Earlier that week, I was out supporting my fellow Democrats! On Wednesday, our state chairman was here, Dennis McDonald, talking to the party faithful. The next night, Thursday the 9th, I and many local candidates attended an event for Jon Tester.

On Friday, I attended a lunch forum about renewable energy. I spoke with Bob Raney, our local rep on the Public Service Commission, about wind energy and the proposed wind farm in Livingston, directly east of my district! We had a valuable conversation. I supported Jon Tester's bill (SB415) which passed in the last legislature requiring Northwestern Energy to get 15% of its electricity from renewable resources by 2015. Currently, they're getting 7% from wind! More, and we could load the power grid with electricity to sell to other states. We talked about coal gasification, too; energy is one of Montana's strongest economic assets. It was good to talk to one of five of our PSC members about viability, production, and furthering our independence from petroleum.

Wednesday, March 08, 2006

So, I'm running to become a Montana State legislator, and I and my campaign friends have been thinking up slogans, imagery, etc. to communicate that message. The slogans? Let's make JP our Lady of the House! and because my last name's Pomnichowski, Bozeman's a SKI town! Get it? PomnichowSKI? and because my last name is so long, and for an easy remembrance for ballot-marking, Vote For the Longest Name on the Ballot!

But best of all was the tasty suggestion from Karen for house-shaped cookies!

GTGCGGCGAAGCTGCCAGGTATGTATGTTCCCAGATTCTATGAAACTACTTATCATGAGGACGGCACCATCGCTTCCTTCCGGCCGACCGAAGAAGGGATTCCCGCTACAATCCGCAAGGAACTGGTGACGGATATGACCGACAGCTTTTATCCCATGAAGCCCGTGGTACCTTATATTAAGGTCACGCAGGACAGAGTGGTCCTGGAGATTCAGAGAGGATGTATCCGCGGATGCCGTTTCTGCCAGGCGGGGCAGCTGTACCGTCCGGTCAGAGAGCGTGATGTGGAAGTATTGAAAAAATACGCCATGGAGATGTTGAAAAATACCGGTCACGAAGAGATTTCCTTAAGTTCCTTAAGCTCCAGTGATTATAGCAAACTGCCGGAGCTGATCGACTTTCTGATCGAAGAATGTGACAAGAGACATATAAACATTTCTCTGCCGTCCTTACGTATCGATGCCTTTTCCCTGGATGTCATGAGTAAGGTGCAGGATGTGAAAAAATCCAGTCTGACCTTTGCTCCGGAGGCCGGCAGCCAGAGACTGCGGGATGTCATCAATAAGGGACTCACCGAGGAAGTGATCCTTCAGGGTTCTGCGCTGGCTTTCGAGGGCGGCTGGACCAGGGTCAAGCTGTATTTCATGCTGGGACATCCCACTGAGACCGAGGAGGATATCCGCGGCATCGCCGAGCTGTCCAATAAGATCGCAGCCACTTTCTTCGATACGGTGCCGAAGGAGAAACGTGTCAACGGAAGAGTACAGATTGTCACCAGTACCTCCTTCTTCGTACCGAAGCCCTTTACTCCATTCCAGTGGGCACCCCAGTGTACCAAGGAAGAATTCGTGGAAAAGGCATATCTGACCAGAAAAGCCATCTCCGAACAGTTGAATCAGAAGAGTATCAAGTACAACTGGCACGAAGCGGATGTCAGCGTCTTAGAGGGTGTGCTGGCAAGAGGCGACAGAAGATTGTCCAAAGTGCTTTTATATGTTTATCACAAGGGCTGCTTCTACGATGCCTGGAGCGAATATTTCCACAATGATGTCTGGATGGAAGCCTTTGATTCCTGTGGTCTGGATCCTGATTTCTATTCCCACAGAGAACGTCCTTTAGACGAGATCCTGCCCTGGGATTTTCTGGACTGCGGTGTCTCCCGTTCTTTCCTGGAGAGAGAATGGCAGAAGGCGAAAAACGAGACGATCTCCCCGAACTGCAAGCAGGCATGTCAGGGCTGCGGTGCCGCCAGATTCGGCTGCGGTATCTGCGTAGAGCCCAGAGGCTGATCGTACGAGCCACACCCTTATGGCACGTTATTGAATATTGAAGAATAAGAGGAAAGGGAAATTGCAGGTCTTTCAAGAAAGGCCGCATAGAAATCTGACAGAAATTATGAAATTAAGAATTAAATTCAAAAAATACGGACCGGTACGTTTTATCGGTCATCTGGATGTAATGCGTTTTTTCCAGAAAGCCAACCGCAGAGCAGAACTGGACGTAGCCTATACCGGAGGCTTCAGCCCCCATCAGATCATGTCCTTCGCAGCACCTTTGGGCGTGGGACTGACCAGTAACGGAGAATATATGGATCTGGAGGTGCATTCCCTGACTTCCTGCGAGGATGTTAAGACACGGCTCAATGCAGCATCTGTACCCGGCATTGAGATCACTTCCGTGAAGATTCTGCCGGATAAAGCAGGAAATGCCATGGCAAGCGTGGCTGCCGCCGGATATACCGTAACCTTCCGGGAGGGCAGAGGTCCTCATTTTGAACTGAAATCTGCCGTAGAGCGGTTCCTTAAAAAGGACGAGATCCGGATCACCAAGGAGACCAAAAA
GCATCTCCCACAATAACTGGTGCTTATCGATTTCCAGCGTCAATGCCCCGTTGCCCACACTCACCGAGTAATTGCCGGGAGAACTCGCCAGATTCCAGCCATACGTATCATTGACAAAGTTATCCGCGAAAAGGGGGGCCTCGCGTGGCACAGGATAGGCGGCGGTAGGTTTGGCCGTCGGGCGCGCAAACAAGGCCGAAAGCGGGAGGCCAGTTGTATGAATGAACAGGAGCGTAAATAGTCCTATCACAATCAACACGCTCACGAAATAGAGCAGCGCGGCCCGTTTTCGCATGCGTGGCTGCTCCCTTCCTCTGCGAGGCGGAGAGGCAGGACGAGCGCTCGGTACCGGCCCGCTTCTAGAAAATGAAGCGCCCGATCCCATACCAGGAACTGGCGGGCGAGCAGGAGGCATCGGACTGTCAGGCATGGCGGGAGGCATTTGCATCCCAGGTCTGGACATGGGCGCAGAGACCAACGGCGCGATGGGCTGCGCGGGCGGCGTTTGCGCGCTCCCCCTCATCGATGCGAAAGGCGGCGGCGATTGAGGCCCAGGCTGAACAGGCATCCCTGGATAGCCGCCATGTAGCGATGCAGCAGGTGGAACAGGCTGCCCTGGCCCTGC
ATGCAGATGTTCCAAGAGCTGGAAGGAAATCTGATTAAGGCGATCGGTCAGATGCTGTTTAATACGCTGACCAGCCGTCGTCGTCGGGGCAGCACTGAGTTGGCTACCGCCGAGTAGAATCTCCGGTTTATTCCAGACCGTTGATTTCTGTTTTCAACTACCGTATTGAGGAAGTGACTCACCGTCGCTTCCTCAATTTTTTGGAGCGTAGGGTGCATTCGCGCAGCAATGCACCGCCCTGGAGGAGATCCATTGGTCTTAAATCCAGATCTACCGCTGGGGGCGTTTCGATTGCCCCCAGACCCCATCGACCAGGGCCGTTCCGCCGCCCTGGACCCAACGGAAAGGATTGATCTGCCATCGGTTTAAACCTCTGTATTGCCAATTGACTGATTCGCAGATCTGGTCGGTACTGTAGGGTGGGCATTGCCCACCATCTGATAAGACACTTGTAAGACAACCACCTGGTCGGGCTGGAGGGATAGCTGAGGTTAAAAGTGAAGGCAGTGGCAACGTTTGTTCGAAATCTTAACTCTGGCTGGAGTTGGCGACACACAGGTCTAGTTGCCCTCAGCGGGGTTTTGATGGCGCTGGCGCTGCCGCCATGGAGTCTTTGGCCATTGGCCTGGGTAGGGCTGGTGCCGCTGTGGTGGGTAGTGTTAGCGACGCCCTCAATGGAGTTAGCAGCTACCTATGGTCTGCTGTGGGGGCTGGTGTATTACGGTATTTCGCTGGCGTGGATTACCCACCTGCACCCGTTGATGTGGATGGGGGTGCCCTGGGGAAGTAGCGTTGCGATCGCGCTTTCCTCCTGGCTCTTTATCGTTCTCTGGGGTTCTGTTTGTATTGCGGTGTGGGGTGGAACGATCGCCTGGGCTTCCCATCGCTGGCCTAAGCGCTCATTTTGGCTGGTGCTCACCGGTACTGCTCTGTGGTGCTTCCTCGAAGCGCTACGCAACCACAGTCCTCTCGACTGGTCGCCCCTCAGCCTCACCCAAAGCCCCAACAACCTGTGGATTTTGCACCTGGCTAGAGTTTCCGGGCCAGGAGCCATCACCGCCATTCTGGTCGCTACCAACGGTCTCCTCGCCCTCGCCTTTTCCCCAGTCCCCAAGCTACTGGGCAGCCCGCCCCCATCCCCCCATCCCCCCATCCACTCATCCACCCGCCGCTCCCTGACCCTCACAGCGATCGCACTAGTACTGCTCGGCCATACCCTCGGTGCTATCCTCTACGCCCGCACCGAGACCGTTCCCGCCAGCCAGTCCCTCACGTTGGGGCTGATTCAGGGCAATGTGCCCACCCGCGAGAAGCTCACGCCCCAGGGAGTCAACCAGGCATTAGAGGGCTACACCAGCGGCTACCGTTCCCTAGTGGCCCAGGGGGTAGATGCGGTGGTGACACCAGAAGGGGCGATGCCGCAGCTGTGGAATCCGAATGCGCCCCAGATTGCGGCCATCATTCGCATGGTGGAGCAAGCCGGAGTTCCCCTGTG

Aren't they outstanding? HOUSES? JP for the House!

Many thanks, Karen, for the House cookies. You rock.

These cookies will debut tonight at a Democratic function, where our Montana Democratic state chairman, Dennis McDonald, will speak.

JP in the House cookies trump chips 'n' dip every time.

Sunday, March 05, 2006

Hey, blog world! Here's the first installment of JP For The House, my run-for-the-(state)-Capitol blog. Lovely to have you aboard!

The decision to run for legislature is a long time coming. I've served on many city and county boards in the past several years, and more and more I found myself saying, "You know, if the state would just..." and "The legislature should..."

So I've decided that instead of 'wishing on a a star' about what the state might do to help policy, taxes, education, our natural setting, businesses, health care, etc., I thought I'd get involved myself.

I'll dig in to the work. I know I want the job; years of working on city and county boards has been the best real-life education into making things really work for the community. Working on specific efforts like responsible development and community support for conservation projects focused my attention on realistic, fair, achievable goals. And it took years to grow my knowledge and experience to a point where I have a lot to offer as state representative.

I'm ready. I'm experienced. I'm passionate about making and keeping Montana a beautiful, viable, successful place. Now, to campaign for this job I want!

Look around, call me or email me, comment on blog postings, do it all. First and foremost, I'm your neighbor, I'm a citizen. I want to effect change to improve our communities and state, and that begins at the one-person level. I want to know what 's important to you, and you should know you're important to me. I'm available to you, and I'll work to make Montana the best place for all--each and every one--of us. Let's do this thing!